Hong Kong readies for further protests after huge, peaceful rally

Cheryl Sanders
August 22, 2019

Organizers estimated at least 1.7 million people had turned out - almost 1 in 4 of the total population of more than 7 million - making it the second-largest march of the movement, after a protest by almost 2 million June 16.

Going into the weekend, questions remained on whether the demonstrations would stay peaceful after violence broke out at the Hong Kong airport last weekend.

Clashes between protesters and police grew more intense last week when demonstrators organized a city-wide strike and stormed Hong Kong International Airport, forcing the cancellation of numerous flights in and out of the world's busiest airport for two days. While those marches were peaceful, the movement has been increasingly marked by clashes between protesters and police. The weekend was also noteworthy for a lack of tear gas use by police.

The protests, which have presented one of the biggest challenges for Chinese President Xi Jinping since he came to power in 2012, began in June as opposition to a now-suspended bill that would allow suspects to be extradited to mainland China for trial in Communist Party-controlled courts.

Many demonstrators said they are anxious that their freedoms will continue to erode as China's Communist Party-ruled central government keeps flexing its muscle in Hong Kong, the former British colony that was given back to China in 1997 and has since become a global financial hub.

Demonstrators are also demanding democratic election, an investigation of police use of force, and the resignation of Hong Kong's chief executive, Carrie Lam, whom protesters consider a tool of the Chinese government.

"We can't take it anymore", he said.

Mr You said Hong Kong's 7.5 million people and Chinese population as a whole rejected the actions of a "very small group of violent protesters" as well as "any interference of foreign forces".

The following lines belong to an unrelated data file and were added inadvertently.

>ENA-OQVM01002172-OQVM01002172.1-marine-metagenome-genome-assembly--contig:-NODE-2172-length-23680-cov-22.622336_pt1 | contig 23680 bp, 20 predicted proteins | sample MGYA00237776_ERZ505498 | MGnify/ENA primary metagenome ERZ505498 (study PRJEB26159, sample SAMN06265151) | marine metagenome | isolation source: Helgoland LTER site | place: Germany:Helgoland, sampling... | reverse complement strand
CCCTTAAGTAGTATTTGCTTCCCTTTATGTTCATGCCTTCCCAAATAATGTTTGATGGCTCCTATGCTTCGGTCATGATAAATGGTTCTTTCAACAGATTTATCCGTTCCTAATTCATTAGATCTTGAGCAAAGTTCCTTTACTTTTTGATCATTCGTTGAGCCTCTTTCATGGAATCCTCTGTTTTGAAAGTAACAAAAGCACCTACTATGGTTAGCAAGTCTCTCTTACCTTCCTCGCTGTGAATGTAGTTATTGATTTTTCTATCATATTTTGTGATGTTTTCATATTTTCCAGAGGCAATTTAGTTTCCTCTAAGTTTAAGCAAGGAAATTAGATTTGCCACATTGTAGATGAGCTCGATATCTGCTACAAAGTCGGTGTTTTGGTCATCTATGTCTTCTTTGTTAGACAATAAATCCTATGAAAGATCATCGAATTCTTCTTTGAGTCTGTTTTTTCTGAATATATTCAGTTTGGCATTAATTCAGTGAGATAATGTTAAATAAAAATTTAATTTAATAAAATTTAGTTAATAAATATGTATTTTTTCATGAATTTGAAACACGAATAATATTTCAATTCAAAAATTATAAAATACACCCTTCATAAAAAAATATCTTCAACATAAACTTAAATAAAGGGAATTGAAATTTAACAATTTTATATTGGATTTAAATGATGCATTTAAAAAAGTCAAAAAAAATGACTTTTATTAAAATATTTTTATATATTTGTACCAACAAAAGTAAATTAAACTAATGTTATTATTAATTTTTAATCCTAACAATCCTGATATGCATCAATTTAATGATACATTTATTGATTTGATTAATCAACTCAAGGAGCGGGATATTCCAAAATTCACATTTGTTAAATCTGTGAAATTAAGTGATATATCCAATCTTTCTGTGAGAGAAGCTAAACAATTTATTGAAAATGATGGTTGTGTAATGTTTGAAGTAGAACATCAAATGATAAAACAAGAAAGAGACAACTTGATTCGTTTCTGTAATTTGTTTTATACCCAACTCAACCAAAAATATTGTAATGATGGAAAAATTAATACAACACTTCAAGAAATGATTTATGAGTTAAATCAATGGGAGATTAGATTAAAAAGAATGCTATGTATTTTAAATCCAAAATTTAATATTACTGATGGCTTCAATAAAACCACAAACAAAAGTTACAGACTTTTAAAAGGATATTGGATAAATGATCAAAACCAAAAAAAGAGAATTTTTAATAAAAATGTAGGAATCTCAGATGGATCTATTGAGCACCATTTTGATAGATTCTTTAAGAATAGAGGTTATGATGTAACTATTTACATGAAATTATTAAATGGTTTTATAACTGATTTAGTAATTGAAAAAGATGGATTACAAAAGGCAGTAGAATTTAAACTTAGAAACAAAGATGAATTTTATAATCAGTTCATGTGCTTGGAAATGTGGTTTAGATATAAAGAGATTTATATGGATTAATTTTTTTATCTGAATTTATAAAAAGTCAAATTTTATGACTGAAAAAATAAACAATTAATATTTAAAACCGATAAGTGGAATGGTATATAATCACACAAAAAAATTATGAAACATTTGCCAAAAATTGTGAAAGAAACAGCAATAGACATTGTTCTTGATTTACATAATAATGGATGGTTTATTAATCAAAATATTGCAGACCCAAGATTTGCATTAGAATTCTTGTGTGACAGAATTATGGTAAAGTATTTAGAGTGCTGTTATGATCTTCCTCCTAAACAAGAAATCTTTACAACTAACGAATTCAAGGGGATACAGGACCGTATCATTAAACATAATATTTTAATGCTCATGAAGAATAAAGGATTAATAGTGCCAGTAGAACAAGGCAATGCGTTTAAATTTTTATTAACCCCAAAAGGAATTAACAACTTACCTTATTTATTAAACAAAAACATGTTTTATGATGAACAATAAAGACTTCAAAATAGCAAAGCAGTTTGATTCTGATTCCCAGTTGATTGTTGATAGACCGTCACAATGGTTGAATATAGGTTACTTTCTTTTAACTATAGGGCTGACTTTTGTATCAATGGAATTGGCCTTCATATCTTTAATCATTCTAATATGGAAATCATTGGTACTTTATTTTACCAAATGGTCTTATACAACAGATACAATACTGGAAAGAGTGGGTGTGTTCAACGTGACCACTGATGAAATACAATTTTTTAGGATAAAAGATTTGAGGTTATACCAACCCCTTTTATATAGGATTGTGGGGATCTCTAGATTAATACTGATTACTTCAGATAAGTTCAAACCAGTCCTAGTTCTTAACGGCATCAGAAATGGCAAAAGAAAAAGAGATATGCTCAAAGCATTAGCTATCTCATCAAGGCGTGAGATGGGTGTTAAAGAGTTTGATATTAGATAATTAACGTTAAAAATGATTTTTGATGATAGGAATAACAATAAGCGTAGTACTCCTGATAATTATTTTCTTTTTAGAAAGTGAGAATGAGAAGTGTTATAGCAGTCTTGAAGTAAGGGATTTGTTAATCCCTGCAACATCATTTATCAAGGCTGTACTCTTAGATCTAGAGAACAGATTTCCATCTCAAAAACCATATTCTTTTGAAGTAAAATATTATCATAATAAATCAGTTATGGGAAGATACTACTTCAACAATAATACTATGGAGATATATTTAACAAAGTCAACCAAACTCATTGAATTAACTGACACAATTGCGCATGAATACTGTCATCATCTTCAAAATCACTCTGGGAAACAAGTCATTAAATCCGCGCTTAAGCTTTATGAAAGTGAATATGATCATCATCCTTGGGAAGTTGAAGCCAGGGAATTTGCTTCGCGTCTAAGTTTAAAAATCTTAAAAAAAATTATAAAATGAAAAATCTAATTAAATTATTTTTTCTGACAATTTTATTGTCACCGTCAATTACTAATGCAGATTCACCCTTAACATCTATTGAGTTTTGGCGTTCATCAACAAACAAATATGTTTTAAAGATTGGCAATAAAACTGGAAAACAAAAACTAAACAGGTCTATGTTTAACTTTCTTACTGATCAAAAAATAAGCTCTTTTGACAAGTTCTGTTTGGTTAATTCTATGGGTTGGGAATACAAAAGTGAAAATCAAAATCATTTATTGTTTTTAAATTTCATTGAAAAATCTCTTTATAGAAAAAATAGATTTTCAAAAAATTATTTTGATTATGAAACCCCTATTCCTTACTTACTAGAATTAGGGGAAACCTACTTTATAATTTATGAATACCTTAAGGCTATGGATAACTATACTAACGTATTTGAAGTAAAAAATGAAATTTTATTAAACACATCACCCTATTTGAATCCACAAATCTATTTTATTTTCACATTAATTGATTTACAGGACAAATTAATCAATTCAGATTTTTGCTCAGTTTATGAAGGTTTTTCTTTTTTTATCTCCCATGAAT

"If you ask me, I personally hope there will be a quick resolution to this from the government so we don't have to protest any more".

By early evening, various districts were thronged with people who spilled out from the park in different directions, marching on major roads, tramways and side streets.

On Sunday morning, parishioners at St John's Cathedral in Hong Kong's financial district prayed for wisdom and responsiveness from government leaders, 'be they freely elected or imposed'. Pro-democrats and pro-Beijing supporters held duelling protests again the next day outside the Chinese consulate in the city.

That includes the recent re-introduction of the Hong Kong Human Rights and Democracy Act in Congress, which would among its other provisions require the secretary of state to issue an annual certification of Hong Kong's autonomy to justify special treatment afforded to the city.

There have been increasingly stark warnings from Beijing over the protests, and state media has run images of military personnel and armoured personnel carriers across the border in Shenzhen.

More directly, President Donald Trump could issue an executive order suspending Hong Kong's special trading status with the USA, which could have a devastating effect on the local economy at a time when Beijing and Washington are engaged in a bitter trade war.

"We strongly condemn the extreme violence by the radical demonstrators and we strongly support the Hong Kong government to safeguard Hong Kong basic laws and Hong Kong police to stop the spread of the violence and the lawlessness", said Hilbert Yiu, president of the group.

"I think it would be very hard to deal if they do violence".

Over 700 people have been arrested since the protests began in June.

China's ambassador to Australia has told The Sydney Morning Herald matters in Hong Kong are exclusively the internal affairs of China. The State Council called on Monday for greater development of the so-called Greater Bay Area and to enrich the "one country, two systems" policy.

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